Govt, accountants discuss new accounting system

HARARE - Local and global accountancy experts will meet in Harare with government representatives next week to discuss the implementation of the accrual-based International Public Sector Accounting Standards (Ipsas) as part of efforts to improve efficiency, transparency and accountability.

The three-day round table meeting, slated for March 20 to 22, 2018, is being organised by the Public Accountants and Auditors Board (Paab), which has a statutory mandate to regulate and oversee the accountancy profession in Zimbabwe.

Since 1923, central government, urban and rural local authorities and government entities have been using the traditional cash accounting system.

But Finance minister Patrick Chinamasa directed the public sector to migrate to an accrual accounting framework beginning January.

Paab is government’s implementing agent and reports to the Finance ministry.

Paab secretary Admire Ndurunduru told The Financial Gazette that the meeting is expected to come up with an implementation strategy and roadmap to fully operationalise the plan.

“The goal of the event is to discuss the public financial management (PFM) reform programme in Zimbabwe and progress made to date,” Ndurunduru said.

“We will be getting input and develop the roadmap for the implementation of the accruals-based accounting system. The objective of the round table is to provide senior government officials with the context of the migration to accrual accounting as part of the wider PFM reforms in Zimbabwe.

“As a result of the migration to accrual accounting, the round table would provide an opportunity to identify the main obstacles to be addressed, and to agree on the actions necessary to take the next steps on the journey to implementation of accrual accounting based on Ipsas,” he said.

The event is expected to attract over 300 delegates and will feature speakers both local and from around the world.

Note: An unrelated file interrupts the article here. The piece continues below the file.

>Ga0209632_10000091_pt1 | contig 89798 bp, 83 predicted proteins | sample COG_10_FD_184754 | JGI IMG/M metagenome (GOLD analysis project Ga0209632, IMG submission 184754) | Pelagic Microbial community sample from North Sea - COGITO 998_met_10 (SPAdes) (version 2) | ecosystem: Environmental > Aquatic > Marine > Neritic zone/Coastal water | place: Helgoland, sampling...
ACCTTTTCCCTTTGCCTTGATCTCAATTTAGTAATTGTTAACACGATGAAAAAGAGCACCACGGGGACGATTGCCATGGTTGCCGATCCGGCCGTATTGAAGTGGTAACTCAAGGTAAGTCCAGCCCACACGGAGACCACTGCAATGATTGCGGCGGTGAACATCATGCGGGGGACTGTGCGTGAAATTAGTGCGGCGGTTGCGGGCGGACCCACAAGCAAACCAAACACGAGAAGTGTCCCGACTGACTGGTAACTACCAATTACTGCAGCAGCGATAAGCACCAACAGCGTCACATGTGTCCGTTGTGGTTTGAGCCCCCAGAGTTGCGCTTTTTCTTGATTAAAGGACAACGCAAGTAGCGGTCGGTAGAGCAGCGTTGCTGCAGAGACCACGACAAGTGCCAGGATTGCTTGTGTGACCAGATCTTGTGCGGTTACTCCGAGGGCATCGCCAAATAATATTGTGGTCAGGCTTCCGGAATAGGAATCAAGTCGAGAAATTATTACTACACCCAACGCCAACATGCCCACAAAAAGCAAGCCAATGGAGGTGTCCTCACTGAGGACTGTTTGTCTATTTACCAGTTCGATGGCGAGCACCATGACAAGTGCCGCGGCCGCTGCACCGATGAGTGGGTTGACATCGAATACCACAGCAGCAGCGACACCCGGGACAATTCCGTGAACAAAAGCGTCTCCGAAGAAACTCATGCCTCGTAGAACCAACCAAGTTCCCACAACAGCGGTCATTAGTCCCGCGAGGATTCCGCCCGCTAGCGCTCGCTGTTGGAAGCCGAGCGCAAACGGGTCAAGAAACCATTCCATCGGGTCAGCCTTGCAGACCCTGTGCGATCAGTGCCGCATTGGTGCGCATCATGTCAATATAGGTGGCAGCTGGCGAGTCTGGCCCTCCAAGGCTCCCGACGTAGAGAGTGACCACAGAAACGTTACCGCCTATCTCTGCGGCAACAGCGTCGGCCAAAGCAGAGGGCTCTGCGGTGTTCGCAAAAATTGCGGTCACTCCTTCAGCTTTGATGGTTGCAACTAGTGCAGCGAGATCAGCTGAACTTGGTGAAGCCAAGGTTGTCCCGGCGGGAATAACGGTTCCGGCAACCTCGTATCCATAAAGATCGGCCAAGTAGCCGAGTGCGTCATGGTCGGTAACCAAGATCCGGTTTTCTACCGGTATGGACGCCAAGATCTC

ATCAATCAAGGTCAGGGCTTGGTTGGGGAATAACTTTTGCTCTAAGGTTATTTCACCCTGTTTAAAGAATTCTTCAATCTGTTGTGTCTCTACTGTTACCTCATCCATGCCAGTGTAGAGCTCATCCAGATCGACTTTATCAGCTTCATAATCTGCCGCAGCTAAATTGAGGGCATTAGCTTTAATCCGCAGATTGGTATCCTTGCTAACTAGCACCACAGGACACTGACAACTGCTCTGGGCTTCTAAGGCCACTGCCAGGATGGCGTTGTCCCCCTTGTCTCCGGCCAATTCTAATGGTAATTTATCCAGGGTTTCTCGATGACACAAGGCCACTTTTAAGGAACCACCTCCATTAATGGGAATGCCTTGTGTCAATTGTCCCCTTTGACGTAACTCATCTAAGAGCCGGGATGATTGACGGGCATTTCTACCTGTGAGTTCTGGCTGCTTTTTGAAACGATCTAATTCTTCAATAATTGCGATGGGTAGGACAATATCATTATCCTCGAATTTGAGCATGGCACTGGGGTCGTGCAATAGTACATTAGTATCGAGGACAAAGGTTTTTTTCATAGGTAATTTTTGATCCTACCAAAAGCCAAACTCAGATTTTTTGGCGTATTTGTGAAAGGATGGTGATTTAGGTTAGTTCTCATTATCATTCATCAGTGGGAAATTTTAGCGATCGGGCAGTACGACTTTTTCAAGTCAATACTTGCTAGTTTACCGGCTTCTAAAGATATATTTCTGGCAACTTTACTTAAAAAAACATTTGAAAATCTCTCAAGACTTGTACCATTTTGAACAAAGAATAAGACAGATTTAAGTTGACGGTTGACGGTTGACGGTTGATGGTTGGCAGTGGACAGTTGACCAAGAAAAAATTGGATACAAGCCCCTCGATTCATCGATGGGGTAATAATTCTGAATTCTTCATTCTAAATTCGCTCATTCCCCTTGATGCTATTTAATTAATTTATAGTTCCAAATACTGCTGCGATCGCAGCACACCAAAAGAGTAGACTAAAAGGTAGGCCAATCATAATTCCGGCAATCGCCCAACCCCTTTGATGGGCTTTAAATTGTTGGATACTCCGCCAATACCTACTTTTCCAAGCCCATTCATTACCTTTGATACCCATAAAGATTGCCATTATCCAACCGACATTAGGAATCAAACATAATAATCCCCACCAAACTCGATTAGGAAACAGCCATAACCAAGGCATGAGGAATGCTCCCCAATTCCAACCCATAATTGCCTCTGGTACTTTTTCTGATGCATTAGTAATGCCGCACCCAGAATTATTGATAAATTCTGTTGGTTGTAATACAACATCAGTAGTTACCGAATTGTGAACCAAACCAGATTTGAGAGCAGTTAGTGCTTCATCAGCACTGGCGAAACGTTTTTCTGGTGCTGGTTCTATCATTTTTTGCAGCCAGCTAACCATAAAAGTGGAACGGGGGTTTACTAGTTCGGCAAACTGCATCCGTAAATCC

Chinamasa is expected to give a keynote address on transparency and accountability in the new era.

The shift to the accrual-based Ipsas, which recognise transactions within the period that they occur, is part of a wider PFM reform in the public sector.

The new accounting system, aimed at contributing to better use of public funds, will also allow better public service performance.

Under the accruals accounting system, revenues and expenses are recorded when they are incurred, not when cash is exchanged.

The migration is the result of calls for greater accountability, increased transparency, governance and more informed decision-making.

Under the cash accounting system, some liabilities and assets are not covered, meaning that the system does not give a true picture of government performance.

Adopting a high-quality accrual-based accounting system is also expected to result in development of better management information systems, which should in turn contribute to better decision-making and better use of public money.

Also expected to address the meeting is chief secretary in the Office of the President and Cabinet Misheck Sibanda, Accountant-General Daniel Muchemwa, Auditor-General Mildred Chiri, chairperson of the Public Accounts Committee Pauline Mpariwa; representatives from the donor community, International Public Sector Accounting  Standards Board, the Chartered Institute of  Public Finance  and Accountancy, the International Federation of Accountants, and Ed Olowo-Okere, director at World Bank Group, responsible for financial accountability and reporting — Governance Global Practice.

The auditor-general of Ghana, Daniel Yaw Domelevo, the accountant general office in the ministry of Finance in Tanzania, Willard Yohana Kalulu, and George Higgins from IDG Consulting in South Africa, who is the author of the research paper Ipsas implementation: Current status and challenges, are also expected to grace the occasion.

Other participants will include change management experts as well as representatives from central government, urban and rural authorities, and discussion challenges in their jurisdictions.

— The Financial Gazette

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